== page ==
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Harper's Encyclopedia of United States History (ed. Benson Lossing) 7 1 Browse Search
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Harper's Encyclopedia of United States History (ed. Benson Lossing), Hamilton, Alexander 1757- (search)
ed his defeat to him. Burr, defeated and politically ruined, evidently determined on revenge—a revenge that nothing but the life of Hamilton would satiate. Dr. Charles Cooper, of Albany, had dined with Hamilton at the table of Judge Taylor, where Hamilton spoke freely of Burr's political conduct and principles only, to which he declared himself hostile. Dr. Cooper, in his zeal, just before the election, in published letters, said: Duel between Hamilton and Burr. Hamilton and Kent both consider Burr, politically, as a dangerous man, and unfit for the office of governor. He also wrote that Hamilton and Kent both thought that Burr ought not to be trusted an expression. Several notes passed between Hamilton and Burr, through the hands of friends, in one of which Hamilton frankly said that the conversation which Dr. Cooper alluded to turned wholly on political topics, and did not attribute to Colonel Burr any instance of dishonorable conduct, nor relate to his private character; a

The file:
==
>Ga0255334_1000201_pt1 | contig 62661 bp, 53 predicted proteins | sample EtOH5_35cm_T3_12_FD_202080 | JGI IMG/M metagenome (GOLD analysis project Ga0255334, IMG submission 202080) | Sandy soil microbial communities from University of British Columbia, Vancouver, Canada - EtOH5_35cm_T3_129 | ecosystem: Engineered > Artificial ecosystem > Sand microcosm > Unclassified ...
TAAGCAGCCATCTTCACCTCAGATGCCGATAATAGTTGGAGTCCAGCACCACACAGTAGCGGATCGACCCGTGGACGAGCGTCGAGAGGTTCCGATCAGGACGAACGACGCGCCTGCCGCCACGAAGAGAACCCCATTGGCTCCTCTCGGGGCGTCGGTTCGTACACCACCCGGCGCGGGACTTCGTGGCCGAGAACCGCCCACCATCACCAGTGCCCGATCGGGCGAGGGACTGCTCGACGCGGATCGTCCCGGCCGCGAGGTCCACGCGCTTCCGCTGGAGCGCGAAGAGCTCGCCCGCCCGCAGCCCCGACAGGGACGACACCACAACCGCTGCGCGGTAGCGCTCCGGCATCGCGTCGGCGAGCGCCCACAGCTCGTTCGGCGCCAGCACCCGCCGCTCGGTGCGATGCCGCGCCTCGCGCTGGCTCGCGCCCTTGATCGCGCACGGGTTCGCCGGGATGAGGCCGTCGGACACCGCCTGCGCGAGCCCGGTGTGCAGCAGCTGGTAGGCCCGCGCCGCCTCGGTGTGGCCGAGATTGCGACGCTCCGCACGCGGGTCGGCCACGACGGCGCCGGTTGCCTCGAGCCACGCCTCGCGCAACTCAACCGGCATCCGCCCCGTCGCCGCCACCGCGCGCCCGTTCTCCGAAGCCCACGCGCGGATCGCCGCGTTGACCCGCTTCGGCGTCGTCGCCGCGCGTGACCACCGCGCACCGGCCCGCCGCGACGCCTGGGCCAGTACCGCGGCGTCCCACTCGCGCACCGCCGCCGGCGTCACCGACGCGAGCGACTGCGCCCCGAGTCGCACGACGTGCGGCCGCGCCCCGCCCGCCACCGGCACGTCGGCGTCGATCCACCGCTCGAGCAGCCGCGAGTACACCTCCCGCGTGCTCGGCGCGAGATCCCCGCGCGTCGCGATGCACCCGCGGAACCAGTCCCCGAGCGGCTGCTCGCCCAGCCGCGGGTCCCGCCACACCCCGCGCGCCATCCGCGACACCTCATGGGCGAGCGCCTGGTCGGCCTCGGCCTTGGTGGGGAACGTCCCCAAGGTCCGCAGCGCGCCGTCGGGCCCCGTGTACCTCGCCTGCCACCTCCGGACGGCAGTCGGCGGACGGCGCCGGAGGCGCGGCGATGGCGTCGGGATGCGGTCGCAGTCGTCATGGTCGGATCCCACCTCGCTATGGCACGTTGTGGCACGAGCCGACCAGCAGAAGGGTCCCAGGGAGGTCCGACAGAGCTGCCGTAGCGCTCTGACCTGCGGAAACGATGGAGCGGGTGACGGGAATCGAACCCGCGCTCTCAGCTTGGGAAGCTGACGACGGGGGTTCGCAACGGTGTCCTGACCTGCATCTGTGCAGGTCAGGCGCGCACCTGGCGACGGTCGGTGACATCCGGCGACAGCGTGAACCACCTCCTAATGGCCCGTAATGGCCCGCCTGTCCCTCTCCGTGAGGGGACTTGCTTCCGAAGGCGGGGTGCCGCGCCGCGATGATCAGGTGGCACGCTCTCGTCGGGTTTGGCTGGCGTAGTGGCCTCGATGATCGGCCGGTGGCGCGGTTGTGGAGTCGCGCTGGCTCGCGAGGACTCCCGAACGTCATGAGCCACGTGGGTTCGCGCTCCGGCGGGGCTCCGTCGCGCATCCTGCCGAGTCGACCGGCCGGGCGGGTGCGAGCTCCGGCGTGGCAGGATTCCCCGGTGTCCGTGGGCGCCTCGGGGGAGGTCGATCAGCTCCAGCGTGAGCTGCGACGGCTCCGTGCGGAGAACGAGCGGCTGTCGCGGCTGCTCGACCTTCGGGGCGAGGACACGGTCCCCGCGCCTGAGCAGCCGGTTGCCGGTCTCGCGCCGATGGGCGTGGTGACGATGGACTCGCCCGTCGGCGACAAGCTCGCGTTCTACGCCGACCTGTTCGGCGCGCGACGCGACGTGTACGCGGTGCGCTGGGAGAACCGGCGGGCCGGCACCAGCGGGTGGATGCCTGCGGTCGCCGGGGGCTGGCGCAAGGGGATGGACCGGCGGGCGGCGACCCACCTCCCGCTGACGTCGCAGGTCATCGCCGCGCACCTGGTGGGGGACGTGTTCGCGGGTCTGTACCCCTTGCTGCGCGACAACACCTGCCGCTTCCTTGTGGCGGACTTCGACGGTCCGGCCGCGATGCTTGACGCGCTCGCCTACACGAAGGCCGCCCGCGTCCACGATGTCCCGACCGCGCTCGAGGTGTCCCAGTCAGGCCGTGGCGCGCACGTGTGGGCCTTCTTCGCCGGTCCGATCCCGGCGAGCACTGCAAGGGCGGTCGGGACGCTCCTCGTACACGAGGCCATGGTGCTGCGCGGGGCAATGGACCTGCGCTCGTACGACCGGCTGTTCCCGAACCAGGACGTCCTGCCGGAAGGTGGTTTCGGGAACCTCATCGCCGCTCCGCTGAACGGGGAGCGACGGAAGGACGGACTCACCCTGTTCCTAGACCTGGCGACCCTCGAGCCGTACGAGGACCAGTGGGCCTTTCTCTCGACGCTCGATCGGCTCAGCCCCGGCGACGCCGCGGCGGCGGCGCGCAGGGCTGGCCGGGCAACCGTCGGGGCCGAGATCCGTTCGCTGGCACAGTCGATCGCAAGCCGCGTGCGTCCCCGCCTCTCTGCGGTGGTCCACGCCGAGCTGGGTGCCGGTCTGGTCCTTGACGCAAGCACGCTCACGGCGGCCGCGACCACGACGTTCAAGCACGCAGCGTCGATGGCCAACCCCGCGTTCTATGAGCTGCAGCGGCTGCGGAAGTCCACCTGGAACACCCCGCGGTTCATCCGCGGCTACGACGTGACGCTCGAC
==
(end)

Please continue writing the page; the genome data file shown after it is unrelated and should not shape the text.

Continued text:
Harper's Encyclopedia of United States History (ed. Benson Lossing), Hayne, Robert young -1839 (search)
ion are already sown, and our children will reap the bitter fruit. The honorable gentleman from Massachusetts (Mr. Webster), while he exonerates me personally from the charge, intimates that there is a party in the country who are looking to disunion. Sir, if the gentleman had stopped there the accusation would have passed by me as the idle wind, which I regard not. But when he goes on to give to his accusation a local habitation and a name by quoting the expression of South Carolina (Dr. Cooper), that it was time for the South to calculate the value of the Union, and in the language of the bitterest sarcasm adds, Surely, then, the Union cannot last longer than July, 1831, it is impossible to mistake either the allusion or the object of the gentleman. Now, Mr. President, I call upon every one who hears me to bear witness that this controversy is not of my seeking. The Senate will do me the justice to remember that at the time this unprovoked and uncalled — for attack was made u